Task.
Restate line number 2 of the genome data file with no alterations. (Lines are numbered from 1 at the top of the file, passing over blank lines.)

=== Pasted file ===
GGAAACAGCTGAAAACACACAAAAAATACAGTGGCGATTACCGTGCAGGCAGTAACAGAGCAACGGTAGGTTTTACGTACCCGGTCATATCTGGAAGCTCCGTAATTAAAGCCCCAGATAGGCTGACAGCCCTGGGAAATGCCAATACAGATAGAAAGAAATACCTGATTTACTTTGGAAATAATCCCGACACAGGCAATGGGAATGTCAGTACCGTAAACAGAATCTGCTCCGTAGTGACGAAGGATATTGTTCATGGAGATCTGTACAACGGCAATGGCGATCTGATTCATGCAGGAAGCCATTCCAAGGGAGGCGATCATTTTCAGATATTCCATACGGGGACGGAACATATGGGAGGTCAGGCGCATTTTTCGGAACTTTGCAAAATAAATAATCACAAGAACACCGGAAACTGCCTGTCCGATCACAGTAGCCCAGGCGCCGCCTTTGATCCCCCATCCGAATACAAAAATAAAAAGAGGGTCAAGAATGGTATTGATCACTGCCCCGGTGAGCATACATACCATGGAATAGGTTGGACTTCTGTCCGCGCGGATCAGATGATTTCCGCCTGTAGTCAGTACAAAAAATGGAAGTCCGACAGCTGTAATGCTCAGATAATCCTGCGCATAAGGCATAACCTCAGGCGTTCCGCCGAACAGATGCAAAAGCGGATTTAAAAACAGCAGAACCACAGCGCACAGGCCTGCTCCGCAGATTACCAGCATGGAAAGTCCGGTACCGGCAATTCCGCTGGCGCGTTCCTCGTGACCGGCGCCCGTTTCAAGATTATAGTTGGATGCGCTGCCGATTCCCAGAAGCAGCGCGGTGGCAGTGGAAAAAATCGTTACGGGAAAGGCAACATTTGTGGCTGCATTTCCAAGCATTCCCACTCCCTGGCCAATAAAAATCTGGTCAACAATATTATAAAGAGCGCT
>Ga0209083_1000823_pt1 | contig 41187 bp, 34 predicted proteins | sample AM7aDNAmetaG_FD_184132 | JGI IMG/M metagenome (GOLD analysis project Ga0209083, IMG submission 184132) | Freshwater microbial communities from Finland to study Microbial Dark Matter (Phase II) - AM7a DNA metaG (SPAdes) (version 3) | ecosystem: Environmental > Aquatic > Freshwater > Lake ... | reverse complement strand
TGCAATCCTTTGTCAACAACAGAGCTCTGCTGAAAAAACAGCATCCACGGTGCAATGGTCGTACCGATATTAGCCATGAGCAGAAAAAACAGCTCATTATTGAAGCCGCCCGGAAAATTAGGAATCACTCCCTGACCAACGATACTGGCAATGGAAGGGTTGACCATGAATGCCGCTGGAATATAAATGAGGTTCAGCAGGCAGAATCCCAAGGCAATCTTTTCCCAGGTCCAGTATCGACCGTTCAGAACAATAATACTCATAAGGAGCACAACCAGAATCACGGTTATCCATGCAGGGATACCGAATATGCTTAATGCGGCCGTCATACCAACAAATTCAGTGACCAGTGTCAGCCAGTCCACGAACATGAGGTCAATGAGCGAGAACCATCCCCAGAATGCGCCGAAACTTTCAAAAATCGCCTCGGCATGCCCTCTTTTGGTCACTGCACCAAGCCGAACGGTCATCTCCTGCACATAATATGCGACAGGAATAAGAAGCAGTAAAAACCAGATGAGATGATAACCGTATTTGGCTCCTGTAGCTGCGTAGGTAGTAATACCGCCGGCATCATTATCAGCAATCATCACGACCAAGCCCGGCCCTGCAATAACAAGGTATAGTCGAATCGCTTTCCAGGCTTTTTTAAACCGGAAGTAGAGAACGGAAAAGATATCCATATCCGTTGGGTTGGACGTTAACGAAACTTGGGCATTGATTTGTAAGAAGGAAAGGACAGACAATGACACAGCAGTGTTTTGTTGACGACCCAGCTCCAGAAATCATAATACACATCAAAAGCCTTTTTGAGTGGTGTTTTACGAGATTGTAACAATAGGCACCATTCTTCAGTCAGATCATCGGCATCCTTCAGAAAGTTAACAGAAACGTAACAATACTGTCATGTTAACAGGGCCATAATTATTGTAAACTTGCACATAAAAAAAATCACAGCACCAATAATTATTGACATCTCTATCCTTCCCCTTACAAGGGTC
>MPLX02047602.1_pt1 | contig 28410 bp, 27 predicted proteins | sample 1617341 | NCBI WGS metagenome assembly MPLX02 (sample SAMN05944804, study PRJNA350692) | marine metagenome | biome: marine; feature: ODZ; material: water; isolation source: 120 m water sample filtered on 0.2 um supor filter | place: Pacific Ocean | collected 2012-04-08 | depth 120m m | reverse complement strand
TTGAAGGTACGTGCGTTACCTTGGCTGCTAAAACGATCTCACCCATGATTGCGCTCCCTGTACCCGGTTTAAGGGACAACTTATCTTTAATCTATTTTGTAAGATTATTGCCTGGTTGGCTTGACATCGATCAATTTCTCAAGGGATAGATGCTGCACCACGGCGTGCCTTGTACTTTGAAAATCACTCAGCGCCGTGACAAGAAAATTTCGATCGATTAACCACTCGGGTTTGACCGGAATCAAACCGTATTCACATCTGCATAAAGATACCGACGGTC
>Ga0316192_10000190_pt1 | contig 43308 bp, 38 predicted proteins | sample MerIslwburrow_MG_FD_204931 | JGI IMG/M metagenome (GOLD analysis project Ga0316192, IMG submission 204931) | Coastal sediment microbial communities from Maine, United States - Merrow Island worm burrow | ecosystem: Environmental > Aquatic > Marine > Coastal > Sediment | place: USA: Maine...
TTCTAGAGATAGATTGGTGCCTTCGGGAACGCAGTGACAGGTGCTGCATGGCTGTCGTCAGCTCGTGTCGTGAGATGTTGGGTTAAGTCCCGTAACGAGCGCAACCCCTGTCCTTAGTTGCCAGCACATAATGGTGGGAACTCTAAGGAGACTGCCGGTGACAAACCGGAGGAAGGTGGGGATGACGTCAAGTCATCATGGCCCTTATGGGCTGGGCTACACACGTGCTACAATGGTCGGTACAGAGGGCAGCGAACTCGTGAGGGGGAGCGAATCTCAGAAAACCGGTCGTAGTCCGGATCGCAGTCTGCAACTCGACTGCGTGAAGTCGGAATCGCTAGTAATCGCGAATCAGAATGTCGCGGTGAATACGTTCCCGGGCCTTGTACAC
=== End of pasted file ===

>Ga0209083_1000823_pt1 | contig 41187 bp, 34 predicted proteins | sample AM7aDNAmetaG_FD_184132 | JGI IMG/M metagenome (GOLD analysis project Ga0209083, IMG submission 184132) | Freshwater microbial communities from Finland to study Microbial Dark Matter (Phase II) - AM7a DNA metaG (SPAdes) (version 3) | ecosystem: Environmental > Aquatic > Freshwater > Lake ... | reverse complement strand